The sleep medication I still take is considered non-addictive, though I’m sure I wouldn’t sleep without it. I have been on it under close supervision from my doctor for over a decade, and we have not seen any issues. I have never increased my dose. Would it be nice to be able to sleep naturally? Sure. But I’d prefer to be able to sleep at all, and if that means taking a controlled medication, then that’s what my body needs to function. My doctor calls this effective use of medication, versus abuse.
In addition to medication, I also do neurofeedback, and practice good sleep hygiene: I keep the same sleep and wake times, I shut down screens and do quieter activities before sleep, I don’t read or watch TV in bed, I keep my room quiet and dark, and I nap in the early afternoon. If you’re following good sleep hygiene and following your doctor’s recommendations for safely using medication, I think you can rest easy.
Is the CD-57 test accurate?
The CD-57 test is a marker of natural killer cells and T lymphocytes. In layman’s terms, it is a way of measuring immune function against persistent conditions such as Lyme disease. The IGeneX lab website states, “In cases of chronic diseases, including Lyme disease, the number of CD57 NK cells has been shown to be below normal.” They also recognize, though, that “the utility of this test is controversial…This test measures only the CD57 NK cells and may be useful for patients with known Lyme disease who present with chronic symptoms. If the count is low, the cause of symptoms may be from Borrelia burgdorferi. If the count is normal, the cause may still be from Lyme disease, but it could also be due to some other agent.”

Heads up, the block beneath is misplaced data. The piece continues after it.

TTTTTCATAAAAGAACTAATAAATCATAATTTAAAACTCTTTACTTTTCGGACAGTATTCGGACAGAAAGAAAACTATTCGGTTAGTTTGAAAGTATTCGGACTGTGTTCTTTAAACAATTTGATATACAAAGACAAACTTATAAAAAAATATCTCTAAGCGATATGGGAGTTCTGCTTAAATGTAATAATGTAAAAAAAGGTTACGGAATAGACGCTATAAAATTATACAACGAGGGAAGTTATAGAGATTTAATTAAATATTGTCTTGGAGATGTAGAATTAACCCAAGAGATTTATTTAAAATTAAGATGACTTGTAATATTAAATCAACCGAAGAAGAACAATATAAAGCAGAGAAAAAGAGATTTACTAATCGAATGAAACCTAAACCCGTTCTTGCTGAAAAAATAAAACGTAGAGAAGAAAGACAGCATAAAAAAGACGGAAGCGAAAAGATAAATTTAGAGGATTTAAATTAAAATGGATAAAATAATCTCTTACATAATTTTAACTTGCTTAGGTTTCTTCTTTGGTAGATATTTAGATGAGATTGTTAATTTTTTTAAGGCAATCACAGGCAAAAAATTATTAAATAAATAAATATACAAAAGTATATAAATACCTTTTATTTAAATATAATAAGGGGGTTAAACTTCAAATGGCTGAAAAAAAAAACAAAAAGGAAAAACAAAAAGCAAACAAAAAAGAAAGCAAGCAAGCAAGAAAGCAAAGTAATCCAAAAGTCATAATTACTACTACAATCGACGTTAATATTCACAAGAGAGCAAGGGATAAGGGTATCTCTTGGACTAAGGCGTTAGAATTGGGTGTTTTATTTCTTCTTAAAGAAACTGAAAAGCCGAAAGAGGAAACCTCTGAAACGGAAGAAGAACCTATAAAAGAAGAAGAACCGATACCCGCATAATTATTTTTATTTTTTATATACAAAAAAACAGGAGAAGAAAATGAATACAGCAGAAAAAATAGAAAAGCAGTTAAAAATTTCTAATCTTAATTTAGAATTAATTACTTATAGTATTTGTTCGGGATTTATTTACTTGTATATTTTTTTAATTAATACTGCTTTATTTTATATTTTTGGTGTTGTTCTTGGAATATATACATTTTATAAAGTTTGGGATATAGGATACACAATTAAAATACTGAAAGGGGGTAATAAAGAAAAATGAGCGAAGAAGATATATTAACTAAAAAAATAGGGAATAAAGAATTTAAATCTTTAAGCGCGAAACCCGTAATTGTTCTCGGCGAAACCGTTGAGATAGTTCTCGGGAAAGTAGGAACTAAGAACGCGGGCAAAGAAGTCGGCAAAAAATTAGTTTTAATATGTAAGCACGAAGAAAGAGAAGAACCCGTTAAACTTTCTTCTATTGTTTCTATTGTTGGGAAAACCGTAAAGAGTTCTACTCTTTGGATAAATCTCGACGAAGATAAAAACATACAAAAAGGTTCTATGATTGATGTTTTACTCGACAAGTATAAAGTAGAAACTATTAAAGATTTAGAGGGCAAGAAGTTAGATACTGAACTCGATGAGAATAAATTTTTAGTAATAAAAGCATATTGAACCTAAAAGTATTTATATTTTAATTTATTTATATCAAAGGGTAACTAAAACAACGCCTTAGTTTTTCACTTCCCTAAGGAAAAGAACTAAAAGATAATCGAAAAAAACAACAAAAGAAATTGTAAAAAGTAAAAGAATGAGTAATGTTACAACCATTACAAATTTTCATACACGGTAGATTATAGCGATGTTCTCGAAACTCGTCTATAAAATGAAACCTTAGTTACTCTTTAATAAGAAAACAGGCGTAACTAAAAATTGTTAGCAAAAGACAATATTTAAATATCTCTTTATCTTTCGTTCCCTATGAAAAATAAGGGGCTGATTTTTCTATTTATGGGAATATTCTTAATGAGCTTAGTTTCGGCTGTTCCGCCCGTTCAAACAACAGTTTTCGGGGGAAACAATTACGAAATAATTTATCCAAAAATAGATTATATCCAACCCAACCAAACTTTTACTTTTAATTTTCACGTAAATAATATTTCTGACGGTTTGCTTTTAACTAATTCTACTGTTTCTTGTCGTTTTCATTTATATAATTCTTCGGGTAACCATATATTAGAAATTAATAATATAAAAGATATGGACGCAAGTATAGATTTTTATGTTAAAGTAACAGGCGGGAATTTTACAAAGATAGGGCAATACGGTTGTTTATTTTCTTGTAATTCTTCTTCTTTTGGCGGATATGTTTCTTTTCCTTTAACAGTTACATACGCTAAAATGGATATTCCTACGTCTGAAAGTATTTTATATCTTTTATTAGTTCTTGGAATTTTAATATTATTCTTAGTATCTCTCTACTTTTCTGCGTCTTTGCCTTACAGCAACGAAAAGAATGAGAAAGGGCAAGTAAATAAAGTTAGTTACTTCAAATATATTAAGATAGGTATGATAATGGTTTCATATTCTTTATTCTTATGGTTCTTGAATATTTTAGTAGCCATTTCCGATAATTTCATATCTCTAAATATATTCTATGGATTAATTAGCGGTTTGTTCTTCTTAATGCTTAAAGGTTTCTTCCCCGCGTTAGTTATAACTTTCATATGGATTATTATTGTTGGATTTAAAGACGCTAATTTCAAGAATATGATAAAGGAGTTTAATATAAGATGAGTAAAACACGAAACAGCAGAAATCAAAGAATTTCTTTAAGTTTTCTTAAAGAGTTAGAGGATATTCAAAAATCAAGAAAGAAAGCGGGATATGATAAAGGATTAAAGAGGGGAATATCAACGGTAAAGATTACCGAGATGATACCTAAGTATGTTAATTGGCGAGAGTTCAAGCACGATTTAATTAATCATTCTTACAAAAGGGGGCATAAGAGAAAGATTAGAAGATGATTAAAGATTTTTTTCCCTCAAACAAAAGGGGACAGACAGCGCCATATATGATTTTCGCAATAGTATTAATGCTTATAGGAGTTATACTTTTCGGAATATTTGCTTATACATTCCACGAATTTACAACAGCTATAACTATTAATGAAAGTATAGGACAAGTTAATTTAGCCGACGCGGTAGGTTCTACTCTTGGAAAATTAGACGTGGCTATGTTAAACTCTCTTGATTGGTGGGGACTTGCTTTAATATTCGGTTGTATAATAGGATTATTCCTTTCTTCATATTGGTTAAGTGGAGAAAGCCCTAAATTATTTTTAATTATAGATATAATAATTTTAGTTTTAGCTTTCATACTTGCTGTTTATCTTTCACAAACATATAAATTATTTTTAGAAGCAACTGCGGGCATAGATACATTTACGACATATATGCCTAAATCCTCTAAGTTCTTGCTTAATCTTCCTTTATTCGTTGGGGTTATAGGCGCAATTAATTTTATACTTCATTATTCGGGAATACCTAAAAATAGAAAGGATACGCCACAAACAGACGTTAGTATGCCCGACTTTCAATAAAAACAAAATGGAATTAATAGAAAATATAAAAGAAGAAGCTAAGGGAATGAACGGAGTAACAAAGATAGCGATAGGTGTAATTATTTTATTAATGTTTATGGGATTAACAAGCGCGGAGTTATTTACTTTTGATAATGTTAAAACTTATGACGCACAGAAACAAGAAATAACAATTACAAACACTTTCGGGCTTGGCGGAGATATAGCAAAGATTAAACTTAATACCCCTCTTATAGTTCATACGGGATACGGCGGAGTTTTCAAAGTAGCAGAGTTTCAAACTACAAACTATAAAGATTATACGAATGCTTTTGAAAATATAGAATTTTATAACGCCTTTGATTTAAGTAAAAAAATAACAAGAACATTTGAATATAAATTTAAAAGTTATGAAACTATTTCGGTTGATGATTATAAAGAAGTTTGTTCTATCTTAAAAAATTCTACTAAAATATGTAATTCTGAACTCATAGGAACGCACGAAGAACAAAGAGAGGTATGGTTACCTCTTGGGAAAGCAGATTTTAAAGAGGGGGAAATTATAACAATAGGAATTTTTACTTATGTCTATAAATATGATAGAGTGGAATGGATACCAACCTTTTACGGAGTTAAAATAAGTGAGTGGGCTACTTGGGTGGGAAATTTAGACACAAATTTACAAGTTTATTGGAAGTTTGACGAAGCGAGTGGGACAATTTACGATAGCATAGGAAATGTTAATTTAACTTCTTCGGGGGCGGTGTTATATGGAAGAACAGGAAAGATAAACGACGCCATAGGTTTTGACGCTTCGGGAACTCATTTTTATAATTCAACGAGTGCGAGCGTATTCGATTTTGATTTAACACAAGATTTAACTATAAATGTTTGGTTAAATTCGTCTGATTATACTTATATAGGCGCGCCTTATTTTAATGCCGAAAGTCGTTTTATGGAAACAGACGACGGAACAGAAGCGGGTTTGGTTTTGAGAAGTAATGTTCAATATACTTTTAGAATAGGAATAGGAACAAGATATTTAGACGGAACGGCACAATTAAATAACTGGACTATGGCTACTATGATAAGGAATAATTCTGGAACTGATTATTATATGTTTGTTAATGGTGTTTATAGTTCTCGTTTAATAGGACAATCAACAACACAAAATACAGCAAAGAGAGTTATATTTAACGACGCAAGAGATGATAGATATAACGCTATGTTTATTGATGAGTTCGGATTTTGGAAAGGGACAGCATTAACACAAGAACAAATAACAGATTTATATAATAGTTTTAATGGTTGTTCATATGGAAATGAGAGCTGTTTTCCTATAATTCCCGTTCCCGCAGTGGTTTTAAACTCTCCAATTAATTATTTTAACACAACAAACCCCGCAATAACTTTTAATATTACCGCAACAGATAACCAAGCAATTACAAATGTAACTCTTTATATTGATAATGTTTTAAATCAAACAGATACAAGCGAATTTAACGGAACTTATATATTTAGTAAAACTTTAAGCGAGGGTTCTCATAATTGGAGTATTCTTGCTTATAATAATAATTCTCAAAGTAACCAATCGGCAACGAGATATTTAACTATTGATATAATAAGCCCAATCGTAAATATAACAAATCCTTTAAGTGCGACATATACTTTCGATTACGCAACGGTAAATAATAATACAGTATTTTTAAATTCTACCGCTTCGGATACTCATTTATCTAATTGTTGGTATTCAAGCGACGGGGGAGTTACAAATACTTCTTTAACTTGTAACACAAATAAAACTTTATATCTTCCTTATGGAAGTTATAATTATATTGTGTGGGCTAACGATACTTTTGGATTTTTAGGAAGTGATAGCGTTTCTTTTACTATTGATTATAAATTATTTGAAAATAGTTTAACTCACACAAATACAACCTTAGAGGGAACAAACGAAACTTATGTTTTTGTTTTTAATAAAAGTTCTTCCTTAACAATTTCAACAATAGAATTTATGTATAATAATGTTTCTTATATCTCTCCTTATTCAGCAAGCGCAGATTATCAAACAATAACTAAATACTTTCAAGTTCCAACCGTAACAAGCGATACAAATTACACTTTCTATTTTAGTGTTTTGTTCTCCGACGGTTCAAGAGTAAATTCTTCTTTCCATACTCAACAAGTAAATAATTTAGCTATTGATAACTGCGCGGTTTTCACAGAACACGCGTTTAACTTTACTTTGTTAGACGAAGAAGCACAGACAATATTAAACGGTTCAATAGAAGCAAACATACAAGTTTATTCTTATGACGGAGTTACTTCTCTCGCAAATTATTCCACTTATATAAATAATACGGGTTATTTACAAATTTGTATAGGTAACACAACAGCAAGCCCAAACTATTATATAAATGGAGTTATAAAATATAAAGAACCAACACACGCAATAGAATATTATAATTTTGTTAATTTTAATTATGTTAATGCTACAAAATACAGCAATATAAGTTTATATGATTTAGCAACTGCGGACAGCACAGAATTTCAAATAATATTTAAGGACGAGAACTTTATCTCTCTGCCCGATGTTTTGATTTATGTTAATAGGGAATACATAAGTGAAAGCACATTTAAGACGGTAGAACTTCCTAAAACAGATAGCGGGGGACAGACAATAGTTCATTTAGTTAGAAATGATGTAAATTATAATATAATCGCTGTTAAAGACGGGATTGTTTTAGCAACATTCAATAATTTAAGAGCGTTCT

I’m not a medical practitioner and I can’t give medical advice, but I can tell you about my own experience with this test. When I was first sick, my doctor ran this test often, but he was afraid I was getting too connected to the results when the real marker of whether I was getting better was how I was feeling. Since then, we haven’t tested it that often, but we have used it at critical junctures as a way to corroborate clinical evidence of relapse. The first time I thought I was in remission, my CD57 was very low (16; below 60 is considered active infection), but I felt great. Just a few months later, I completely relapsed, after a perfect storm of stress factors and no antibiotic defense enabled spirochetes to flare. The low CD57 marker, then, should have forewarned me that my body was in danger of relapse.
A decade later, I experienced another flare up of symptoms that felt closer to relapse than I’d been in a long time. Again, my CD57 was low. After some tweaks to treatment and additional rest, I started to feel better, and the number came up. So in my experience, the CD57 test has been helpful, but it isn’t a tell-all; I would not recommend using it strictly as a diagnostic tool.
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Opinions expressed by contributors are their own.
Jennifer Crystal is a writer and educator in Boston. Her memoir about her medical journey is forthcoming. Contact her at email@example.com.